Remediation begins Wednesday at the historic part of Fort Myers Beach Elementary School
Attempts to repair a hurricane-damaged part of Fort Myers Beach Elementary School are set to begin on Wednesday, according to the superintendent of the Lee County School District.
Dr. Chris Bernier told members of the school board that remediation begins Wednesday at the historic part of the school. It's one of five buildings that make up the school, and it's been on the National Register of Historic Places since 1999. The superintendent said a fence would be put in place around the historic part during remediation. He said the fencing would be a public safety measure during repair work.
Bernier added that district officials will meet with representatives from the register of historic places on Wednesday. He said that meeting is supposed to occur at the school.
The school board held a workshop Tuesday afternoon to consider options on what to do with the facility, badly damaged by Hurricane Ian about two-and-a-half months ago. The school had 77 students before Ian. Most of those children now attend classes at another school, off the island.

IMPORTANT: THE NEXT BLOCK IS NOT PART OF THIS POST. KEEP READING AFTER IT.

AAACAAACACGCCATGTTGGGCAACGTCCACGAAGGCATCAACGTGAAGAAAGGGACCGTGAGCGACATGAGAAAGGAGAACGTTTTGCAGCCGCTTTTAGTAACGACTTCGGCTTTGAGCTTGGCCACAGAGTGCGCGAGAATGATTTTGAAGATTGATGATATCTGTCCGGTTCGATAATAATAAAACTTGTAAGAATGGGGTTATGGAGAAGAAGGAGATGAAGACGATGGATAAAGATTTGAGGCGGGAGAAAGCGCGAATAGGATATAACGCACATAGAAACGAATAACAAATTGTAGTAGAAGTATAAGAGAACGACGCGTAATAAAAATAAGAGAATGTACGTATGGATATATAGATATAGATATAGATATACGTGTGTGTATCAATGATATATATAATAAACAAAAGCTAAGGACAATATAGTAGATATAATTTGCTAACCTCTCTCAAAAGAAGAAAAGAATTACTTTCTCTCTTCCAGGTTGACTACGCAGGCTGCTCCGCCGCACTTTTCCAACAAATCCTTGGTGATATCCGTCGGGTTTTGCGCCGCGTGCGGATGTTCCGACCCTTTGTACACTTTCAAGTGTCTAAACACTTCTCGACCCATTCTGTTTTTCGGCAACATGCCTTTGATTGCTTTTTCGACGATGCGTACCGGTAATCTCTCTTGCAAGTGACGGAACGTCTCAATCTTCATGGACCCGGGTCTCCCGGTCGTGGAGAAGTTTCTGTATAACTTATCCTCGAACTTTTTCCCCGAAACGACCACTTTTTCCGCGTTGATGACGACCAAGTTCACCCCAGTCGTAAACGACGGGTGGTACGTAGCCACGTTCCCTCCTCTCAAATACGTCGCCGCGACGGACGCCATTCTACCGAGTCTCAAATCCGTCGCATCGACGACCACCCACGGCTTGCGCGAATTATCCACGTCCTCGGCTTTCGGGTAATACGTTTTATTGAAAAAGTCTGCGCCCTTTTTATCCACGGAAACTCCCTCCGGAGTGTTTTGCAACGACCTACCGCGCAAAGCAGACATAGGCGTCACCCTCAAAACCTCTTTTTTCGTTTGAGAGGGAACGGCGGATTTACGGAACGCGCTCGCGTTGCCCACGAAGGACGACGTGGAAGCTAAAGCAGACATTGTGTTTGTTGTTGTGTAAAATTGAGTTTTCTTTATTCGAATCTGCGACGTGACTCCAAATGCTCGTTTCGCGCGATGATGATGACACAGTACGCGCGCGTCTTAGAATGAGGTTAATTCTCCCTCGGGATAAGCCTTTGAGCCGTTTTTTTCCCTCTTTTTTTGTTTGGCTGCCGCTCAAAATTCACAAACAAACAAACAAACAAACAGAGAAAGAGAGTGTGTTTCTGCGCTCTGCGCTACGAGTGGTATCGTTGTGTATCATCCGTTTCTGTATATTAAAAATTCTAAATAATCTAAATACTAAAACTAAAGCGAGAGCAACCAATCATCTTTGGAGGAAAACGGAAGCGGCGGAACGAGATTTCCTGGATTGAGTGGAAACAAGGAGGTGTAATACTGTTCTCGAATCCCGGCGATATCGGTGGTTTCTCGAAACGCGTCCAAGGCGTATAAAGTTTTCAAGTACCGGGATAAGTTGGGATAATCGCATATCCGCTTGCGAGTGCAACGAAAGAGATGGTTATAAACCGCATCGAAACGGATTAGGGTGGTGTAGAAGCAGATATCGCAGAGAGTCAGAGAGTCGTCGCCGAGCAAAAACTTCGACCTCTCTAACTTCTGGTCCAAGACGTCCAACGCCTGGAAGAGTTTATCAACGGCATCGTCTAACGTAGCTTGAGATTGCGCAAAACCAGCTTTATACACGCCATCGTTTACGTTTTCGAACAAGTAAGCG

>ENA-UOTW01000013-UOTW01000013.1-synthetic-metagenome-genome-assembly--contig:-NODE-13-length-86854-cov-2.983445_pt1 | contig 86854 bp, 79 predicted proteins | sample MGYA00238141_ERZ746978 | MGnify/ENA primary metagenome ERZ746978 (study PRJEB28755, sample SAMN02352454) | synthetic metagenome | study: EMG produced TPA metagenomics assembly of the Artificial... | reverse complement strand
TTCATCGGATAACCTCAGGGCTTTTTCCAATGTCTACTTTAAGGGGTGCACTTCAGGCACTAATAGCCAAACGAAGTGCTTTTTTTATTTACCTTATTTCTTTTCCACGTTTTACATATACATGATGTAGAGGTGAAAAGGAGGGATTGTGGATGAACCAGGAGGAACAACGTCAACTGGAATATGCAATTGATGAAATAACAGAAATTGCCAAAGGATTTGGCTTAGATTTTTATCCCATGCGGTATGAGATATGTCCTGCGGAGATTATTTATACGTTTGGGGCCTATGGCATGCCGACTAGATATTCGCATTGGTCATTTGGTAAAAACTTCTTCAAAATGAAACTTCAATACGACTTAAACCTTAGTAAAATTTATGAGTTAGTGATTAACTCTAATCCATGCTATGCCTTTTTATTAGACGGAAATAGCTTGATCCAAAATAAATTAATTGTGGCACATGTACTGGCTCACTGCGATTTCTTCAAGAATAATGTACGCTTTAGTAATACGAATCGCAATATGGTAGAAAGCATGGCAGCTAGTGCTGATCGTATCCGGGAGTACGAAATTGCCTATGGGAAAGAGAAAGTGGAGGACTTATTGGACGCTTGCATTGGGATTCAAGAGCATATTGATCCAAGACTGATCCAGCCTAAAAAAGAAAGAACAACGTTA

District managers presented options, including one favored by some beach residents who want the school rebuilt and reopened as soon as possible. This option would restore only the historic part of the school, add portables, and bring back students next August. The cost: just over $10 million the first year, with an additional $3 million a year to keep the portables. At least three of seven members made comments that generally favored this option. They also asked the district staff to find ways to cut those costs.
Restoring the entire school property would bring a price tag of $19.8 million, and take at least two years, according to school district officials.
Another option would be to build back the historic part of the school, tear down everything else and then sell the property. That would mean the school never would re-open. No board member spoke in favor of that.
Staffers presented estimates on school enrollment if beach elementary reopens. The student population is predicted to grow to 120 students over the next nine years. Before Ian, the Lee district was paying more than $21,000 per student at Beach Elementary. That's more than double the district average of about $9,000 per student.
Board member Cathleen Morgan said she is not confident that Beach Elementary can be sustained as a public school. She suggested that it might have to become a charter school to survive long-term.
The board is supposed to make a decision on how to proceed with Beach Elementary sometime after the first of the year.